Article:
What is spirituality?
It’s a term used to mean many different things, as Ken Wilber has pointed out.
So what does it mean to me? How do I use it here?
To me, spirit = reality, and spirituality = exploring and aligning more consciously with reality.
In a Christian culture, this may seem a bit odd. Christianity came to create a dualistic worldview that sees spirit as mostly separate from this world. And that, in turn, meant that spirituality came to mean something impractical, mysterious, indefineable, and irrelevant to the daily lives of most of us. It became something we encountered briefly and occasionally in church and perhaps at Christmas, Easter, baptisms, weddings, and funerals.
For me, since spirit = reality, it means that spirituality is practical, relevant to daily life, and doesn’t have to be that mysterious. It’s something that can be understood and described in practical terms.
And what is reality? It’s our everyday reality, in addition to the aspects of reality we are not yet familiar with and haven’t explored or described yet (either individually or collectively). Our experience of life or reality is, obviously, very limited. And our interpretations and maps are tentative, only useful as pointers, and have no absolute or final truth in them.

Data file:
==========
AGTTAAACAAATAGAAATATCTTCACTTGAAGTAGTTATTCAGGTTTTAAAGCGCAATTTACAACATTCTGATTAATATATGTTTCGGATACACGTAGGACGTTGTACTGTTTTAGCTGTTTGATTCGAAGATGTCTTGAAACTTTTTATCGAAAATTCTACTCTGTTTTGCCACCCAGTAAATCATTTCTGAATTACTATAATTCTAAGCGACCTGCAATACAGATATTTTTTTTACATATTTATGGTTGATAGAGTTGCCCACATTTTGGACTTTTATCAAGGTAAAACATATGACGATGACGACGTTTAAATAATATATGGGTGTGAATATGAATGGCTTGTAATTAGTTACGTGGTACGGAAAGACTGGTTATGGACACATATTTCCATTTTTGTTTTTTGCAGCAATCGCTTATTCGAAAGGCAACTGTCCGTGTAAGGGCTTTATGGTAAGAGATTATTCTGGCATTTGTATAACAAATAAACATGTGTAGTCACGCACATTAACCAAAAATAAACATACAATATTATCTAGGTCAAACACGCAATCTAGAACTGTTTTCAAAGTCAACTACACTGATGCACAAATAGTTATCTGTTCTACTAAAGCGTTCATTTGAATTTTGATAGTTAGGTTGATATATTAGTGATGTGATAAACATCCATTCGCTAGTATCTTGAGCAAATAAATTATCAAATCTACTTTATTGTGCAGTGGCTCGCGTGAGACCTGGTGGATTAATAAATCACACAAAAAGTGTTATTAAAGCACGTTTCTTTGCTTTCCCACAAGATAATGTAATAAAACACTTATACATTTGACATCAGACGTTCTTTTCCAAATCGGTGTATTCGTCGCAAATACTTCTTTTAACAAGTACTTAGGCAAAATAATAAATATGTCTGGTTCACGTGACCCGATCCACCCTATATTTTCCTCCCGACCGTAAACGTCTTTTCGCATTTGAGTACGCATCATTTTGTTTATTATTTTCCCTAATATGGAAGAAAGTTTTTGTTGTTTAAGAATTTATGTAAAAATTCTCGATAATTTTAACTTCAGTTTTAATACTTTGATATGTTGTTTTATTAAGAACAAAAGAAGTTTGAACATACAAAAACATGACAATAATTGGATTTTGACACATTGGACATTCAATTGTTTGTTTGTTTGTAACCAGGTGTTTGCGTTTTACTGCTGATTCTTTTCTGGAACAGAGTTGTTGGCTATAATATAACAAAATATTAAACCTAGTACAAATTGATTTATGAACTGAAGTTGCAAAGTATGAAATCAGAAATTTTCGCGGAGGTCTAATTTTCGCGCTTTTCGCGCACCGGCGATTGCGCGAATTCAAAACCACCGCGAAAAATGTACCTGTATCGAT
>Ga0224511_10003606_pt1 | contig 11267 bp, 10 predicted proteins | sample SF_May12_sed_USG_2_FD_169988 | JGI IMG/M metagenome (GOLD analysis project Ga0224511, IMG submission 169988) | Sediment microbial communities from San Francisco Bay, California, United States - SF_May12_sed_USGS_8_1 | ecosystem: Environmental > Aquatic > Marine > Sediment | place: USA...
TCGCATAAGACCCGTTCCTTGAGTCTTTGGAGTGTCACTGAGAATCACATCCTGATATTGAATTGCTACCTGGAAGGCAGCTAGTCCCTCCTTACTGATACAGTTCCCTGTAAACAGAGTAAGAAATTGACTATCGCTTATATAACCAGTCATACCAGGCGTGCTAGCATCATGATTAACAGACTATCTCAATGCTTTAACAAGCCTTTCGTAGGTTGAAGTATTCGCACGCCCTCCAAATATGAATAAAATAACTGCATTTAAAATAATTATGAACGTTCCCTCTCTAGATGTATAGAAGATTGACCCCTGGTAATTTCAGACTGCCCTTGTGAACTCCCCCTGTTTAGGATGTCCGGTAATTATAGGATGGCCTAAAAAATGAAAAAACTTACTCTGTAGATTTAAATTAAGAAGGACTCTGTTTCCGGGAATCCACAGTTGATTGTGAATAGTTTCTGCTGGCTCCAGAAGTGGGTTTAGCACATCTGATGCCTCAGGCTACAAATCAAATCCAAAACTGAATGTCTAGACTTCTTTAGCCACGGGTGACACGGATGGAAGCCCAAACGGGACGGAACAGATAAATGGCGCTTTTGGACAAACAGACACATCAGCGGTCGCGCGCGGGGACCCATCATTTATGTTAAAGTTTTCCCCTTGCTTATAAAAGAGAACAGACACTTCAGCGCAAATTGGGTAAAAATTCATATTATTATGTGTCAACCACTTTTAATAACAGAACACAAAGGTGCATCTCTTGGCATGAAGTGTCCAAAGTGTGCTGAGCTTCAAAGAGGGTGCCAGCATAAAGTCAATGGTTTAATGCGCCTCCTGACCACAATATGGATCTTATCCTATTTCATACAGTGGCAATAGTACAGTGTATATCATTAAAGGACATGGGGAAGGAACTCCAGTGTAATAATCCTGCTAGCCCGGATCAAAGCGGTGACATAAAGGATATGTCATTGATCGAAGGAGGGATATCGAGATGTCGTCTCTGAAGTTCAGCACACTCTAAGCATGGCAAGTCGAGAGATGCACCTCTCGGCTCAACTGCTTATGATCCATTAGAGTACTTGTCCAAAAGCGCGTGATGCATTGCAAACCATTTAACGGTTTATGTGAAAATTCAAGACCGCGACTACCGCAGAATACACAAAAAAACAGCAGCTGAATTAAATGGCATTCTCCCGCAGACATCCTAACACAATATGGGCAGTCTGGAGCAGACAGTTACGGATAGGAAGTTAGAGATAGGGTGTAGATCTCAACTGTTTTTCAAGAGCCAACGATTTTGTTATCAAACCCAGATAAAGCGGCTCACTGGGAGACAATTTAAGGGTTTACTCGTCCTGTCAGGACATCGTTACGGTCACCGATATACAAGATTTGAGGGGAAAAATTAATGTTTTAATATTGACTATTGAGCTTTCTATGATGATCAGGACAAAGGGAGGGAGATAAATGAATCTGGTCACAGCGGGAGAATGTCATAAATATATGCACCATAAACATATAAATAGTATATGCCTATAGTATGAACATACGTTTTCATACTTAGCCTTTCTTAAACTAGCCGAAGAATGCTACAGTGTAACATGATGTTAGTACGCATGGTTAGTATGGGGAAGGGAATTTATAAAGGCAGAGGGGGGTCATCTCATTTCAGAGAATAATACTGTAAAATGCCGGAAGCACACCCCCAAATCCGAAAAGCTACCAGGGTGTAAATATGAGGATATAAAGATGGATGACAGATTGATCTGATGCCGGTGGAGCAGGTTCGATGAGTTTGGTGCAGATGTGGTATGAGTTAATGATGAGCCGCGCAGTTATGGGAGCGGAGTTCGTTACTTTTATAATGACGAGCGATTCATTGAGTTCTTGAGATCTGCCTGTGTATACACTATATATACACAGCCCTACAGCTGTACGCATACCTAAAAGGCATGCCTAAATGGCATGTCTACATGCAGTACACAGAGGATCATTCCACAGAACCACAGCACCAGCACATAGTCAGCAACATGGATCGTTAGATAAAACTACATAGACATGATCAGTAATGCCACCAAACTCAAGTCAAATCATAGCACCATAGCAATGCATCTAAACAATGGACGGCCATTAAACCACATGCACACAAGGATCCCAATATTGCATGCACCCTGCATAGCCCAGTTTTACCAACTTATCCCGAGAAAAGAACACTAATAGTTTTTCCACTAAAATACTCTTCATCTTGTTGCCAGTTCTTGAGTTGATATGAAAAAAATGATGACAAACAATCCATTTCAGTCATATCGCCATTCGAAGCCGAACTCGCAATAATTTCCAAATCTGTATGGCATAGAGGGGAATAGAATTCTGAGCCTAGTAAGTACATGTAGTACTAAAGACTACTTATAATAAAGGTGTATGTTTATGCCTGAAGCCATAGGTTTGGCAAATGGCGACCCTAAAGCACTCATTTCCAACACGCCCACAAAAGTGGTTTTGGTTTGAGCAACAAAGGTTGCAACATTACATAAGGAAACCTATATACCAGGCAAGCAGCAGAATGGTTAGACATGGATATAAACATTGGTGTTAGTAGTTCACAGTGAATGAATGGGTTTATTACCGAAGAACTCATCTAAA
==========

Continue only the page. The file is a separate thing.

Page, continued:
There are many ways to explore reality. Everyday life and science are perhaps the most common ones in our culture. Spirituality is yet another way of exploring life and reality. And the tools of this particular approach happens to include prayer, meditation, body-mind practices, inquiry, energy work, transmissions, and more.
So science and spirituality are two ways to explore life and reality. They compliment each other. And they even use many of the same guidelines and methods. Scientific methods and guidelines very much apply to spiritual explorations.
And how do we use spirituality to consciously align more closely with reality? We do so through an honest exploration of what’s real. For instance, through inquiry I may see that thoughts or images I hold as real and true are not. They are created by my mind. Other thoughts and images about the same are equally or more valid. And none of them hold any final or absolute truth.
This is an ongoing process, and if I am honest with myself and have some basic skills, it will help my view and life gradually align more closely with life and reality.
How does that look? It looks very ordinary. It looks like normal clarity and sanity. It looks like living life as a more mature and sane human being, in a very ordinary sense.
- definition for me: explore / align w reality
- in our culture / Christian culture
- duality spirit/world, mind/body etc. – so the “spiritual” is seen as mysterious, different from our everyday world, also often very misunderstood, misguided
- important to bring it back to reality, to everyday life, the ordinary
- spirit/god = reality as it is (what we are familiar with + the rest)
- spirituality = exploring / aligning with reality
- also, reality is this ordinary life + whatever we are not yet (consciously) familiar with
In a Christian culture, this may seem a bit odd. Christianity
In a culture deeply influenced by what Christianity came to be, this may seem a bit odd.